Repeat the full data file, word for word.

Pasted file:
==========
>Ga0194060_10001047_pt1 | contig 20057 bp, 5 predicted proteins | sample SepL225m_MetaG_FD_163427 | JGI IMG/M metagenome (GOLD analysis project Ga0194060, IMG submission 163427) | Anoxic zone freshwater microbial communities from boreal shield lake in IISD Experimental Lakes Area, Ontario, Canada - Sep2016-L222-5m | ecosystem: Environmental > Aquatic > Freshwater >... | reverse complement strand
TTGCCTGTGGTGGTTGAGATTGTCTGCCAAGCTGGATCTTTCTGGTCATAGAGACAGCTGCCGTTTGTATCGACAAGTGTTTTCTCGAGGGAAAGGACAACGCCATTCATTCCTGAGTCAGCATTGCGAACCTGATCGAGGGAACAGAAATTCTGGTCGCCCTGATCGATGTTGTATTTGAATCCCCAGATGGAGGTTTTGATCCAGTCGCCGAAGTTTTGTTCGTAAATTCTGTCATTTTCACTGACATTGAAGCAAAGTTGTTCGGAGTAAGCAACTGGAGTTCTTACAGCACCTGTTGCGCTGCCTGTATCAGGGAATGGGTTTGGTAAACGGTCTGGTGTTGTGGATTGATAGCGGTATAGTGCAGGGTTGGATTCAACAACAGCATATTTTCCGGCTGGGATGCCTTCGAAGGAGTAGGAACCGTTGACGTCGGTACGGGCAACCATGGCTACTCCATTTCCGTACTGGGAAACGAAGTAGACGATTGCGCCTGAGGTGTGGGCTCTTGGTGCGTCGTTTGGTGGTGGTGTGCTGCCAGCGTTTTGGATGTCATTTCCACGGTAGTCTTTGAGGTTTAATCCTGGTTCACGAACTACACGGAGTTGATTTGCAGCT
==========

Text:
>Ga0194060_10001047_pt1 | contig 20057 bp, 5 predicted proteins | sample SepL225m_MetaG_FD_163427 | JGI IMG/M metagenome (GOLD analysis project Ga0194060, IMG submission 163427) | Anoxic zone freshwater microbial communities from boreal shield lake in IISD Experimental Lakes Area, Ontario, Canada - Sep2016-L222-5m | ecosystem: Environmental > Aquatic > Freshwater >... | reverse complement strand
TTGCCTGTGGTGGTTGAGATTGTCTGCCAAGCTGGATCTTTCTGGTCATAGAGACAGCTGCCGTTTGTATCGACAAGTGTTTTCTCGAGGGAAAGGACAACGCCATTCATTCCTGAGTCAGCATTGCGAACCTGATCGAGGGAACAGAAATTCTGGTCGCCCTGATCGATGTTGTATTTGAATCCCCAGATGGAGGTTTTGATCCAGTCGCCGAAGTTTTGTTCGTAAATTCTGTCATTTTCACTGACATTGAAGCAAAGTTGTTCGGAGTAAGCAACTGGAGTTCTTACAGCACCTGTTGCGCTGCCTGTATCAGGGAATGGGTTTGGTAAACGGTCTGGTGTTGTGGATTGATAGCGGTATAGTGCAGGGTTGGATTCAACAACAGCATATTTTCCGGCTGGGATGCCTTCGAAGGAGTAGGAACCGTTGACGTCGGTACGGGCAACCATGGCTACTCCATTTCCGTACTGGGAAACGAAGTAGACGATTGCGCCTGAGGTGTGGGCTCTTGGTGCGTCGTTTGGTGGTGGTGTGCTGCCAGCGTTTTGGATGTCATTTCCACGGTAGTCTTTGAGGTTTAATCCTGGTTCACGAACTACACGGAGTTGATTTGCAGCT